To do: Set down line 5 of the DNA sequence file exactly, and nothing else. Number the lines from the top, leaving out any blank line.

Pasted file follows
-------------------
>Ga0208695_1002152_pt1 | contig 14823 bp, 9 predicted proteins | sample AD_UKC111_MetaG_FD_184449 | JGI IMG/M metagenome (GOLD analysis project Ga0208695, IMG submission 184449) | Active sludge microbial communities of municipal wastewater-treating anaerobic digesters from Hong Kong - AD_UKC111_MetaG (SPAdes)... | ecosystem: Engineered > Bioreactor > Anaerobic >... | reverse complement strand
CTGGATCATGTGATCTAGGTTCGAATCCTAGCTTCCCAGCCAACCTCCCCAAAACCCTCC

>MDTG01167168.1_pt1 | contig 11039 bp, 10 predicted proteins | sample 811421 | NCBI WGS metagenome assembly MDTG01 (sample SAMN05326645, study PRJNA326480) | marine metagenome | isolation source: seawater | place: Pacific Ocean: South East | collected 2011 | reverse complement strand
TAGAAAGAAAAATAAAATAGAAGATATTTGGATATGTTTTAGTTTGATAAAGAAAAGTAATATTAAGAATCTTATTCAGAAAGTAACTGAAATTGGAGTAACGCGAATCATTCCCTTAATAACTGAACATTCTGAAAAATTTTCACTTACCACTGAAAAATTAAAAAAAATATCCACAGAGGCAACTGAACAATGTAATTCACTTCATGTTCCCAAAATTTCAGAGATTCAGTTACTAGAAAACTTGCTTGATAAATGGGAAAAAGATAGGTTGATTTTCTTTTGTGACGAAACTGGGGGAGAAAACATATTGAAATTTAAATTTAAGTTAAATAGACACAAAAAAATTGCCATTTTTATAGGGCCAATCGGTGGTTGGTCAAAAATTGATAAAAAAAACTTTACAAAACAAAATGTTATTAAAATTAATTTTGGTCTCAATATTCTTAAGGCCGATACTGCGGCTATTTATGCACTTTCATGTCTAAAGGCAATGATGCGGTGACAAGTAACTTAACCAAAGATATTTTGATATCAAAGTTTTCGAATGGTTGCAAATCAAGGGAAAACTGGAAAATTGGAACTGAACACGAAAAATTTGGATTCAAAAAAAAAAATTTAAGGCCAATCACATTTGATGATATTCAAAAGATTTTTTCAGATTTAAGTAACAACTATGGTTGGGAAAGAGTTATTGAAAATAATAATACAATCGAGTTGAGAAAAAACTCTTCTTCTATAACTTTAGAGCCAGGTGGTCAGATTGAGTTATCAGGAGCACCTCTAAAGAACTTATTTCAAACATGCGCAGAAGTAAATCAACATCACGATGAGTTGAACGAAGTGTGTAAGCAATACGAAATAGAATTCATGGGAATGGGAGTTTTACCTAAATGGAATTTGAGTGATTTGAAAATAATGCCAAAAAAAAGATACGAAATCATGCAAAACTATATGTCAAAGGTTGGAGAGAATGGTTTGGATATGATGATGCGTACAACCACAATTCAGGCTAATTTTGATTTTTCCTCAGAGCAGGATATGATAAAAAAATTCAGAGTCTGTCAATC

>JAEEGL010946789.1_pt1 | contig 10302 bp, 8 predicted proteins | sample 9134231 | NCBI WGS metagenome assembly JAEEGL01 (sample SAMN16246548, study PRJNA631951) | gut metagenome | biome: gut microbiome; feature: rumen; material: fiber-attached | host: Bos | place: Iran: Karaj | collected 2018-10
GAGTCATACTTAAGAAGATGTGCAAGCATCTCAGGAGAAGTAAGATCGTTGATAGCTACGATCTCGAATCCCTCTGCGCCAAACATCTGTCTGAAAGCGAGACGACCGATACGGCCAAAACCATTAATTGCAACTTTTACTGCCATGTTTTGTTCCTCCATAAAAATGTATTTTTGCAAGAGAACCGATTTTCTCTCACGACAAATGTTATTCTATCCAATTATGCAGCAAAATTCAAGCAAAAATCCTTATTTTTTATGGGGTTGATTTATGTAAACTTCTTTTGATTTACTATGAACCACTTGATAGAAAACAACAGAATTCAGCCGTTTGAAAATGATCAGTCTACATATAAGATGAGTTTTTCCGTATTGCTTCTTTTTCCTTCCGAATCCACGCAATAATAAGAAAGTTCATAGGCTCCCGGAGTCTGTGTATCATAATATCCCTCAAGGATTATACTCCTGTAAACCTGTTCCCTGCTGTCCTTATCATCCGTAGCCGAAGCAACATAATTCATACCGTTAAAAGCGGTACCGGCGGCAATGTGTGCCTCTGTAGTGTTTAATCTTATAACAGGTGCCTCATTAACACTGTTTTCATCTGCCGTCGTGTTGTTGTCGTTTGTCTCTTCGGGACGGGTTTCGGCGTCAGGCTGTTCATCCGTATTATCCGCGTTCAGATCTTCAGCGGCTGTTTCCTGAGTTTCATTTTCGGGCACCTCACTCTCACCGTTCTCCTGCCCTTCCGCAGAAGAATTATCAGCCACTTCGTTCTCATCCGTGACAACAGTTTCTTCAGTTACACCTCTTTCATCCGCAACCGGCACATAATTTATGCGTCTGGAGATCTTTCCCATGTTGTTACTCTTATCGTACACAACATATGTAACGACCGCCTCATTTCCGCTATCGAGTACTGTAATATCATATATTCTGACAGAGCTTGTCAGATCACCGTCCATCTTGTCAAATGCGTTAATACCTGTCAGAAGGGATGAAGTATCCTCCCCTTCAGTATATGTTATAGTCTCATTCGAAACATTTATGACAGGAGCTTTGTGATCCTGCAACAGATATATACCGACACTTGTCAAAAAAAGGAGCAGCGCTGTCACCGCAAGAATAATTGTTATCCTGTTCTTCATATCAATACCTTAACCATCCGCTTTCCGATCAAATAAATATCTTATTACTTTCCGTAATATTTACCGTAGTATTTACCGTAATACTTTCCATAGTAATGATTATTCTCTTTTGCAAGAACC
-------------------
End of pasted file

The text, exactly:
>JAEEGL010946789.1_pt1 | contig 10302 bp, 8 predicted proteins | sample 9134231 | NCBI WGS metagenome assembly JAEEGL01 (sample SAMN16246548, study PRJNA631951) | gut metagenome | biome: gut microbiome; feature: rumen; material: fiber-attached | host: Bos | place: Iran: Karaj | collected 2018-10